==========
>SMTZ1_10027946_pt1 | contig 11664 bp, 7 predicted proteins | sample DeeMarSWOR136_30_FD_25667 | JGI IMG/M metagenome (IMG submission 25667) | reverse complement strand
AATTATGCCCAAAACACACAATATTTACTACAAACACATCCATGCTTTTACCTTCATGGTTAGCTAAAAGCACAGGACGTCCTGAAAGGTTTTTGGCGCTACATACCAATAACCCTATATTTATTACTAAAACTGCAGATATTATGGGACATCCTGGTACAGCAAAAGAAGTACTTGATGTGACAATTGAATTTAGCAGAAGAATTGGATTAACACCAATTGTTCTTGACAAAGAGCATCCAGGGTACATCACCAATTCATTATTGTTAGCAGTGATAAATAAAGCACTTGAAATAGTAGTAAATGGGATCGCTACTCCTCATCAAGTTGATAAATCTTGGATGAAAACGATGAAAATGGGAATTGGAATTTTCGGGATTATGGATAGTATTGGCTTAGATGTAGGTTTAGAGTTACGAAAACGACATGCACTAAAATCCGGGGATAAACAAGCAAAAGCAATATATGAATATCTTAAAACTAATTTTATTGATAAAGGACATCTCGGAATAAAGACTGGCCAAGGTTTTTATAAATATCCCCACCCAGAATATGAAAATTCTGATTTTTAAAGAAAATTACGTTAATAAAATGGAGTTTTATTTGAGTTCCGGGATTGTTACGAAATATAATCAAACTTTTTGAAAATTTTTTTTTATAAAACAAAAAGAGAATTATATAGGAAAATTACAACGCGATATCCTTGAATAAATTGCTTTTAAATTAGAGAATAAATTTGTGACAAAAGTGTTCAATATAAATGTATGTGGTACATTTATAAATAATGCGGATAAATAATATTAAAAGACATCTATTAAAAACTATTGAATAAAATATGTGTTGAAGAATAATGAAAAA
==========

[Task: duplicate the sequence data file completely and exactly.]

>SMTZ1_10027946_pt1 | contig 11664 bp, 7 predicted proteins | sample DeeMarSWOR136_30_FD_25667 | JGI IMG/M metagenome (IMG submission 25667) | reverse complement strand
AATTATGCCCAAAACACACAATATTTACTACAAACACATCCATGCTTTTACCTTCATGGTTAGCTAAAAGCACAGGACGTCCTGAAAGGTTTTTGGCGCTACATACCAATAACCCTATATTTATTACTAAAACTGCAGATATTATGGGACATCCTGGTACAGCAAAAGAAGTACTTGATGTGACAATTGAATTTAGCAGAAGAATTGGATTAACACCAATTGTTCTTGACAAAGAGCATCCAGGGTACATCACCAATTCATTATTGTTAGCAGTGATAAATAAAGCACTTGAAATAGTAGTAAATGGGATCGCTACTCCTCATCAAGTTGATAAATCTTGGATGAAAACGATGAAAATGGGAATTGGAATTTTCGGGATTATGGATAGTATTGGCTTAGATGTAGGTTTAGAGTTACGAAAACGACATGCACTAAAATCCGGGGATAAACAAGCAAAAGCAATATATGAATATCTTAAAACTAATTTTATTGATAAAGGACATCTCGGAATAAAGACTGGCCAAGGTTTTTATAAATATCCCCACCCAGAATATGAAAATTCTGATTTTTAAAGAAAATTACGTTAATAAAATGGAGTTTTATTTGAGTTCCGGGATTGTTACGAAATATAATCAAACTTTTTGAAAATTTTTTTTTATAAAACAAAAAGAGAATTATATAGGAAAATTACAACGCGATATCCTTGAATAAATTGCTTTTAAATTAGAGAATAAATTTGTGACAAAAGTGTTCAATATAAATGTATGTGGTACATTTATAAATAATGCGGATAAATAATATTAAAAGACATCTATTAAAAACTATTGAATAAAATATGTGTTGAAGAATAATGAAAAA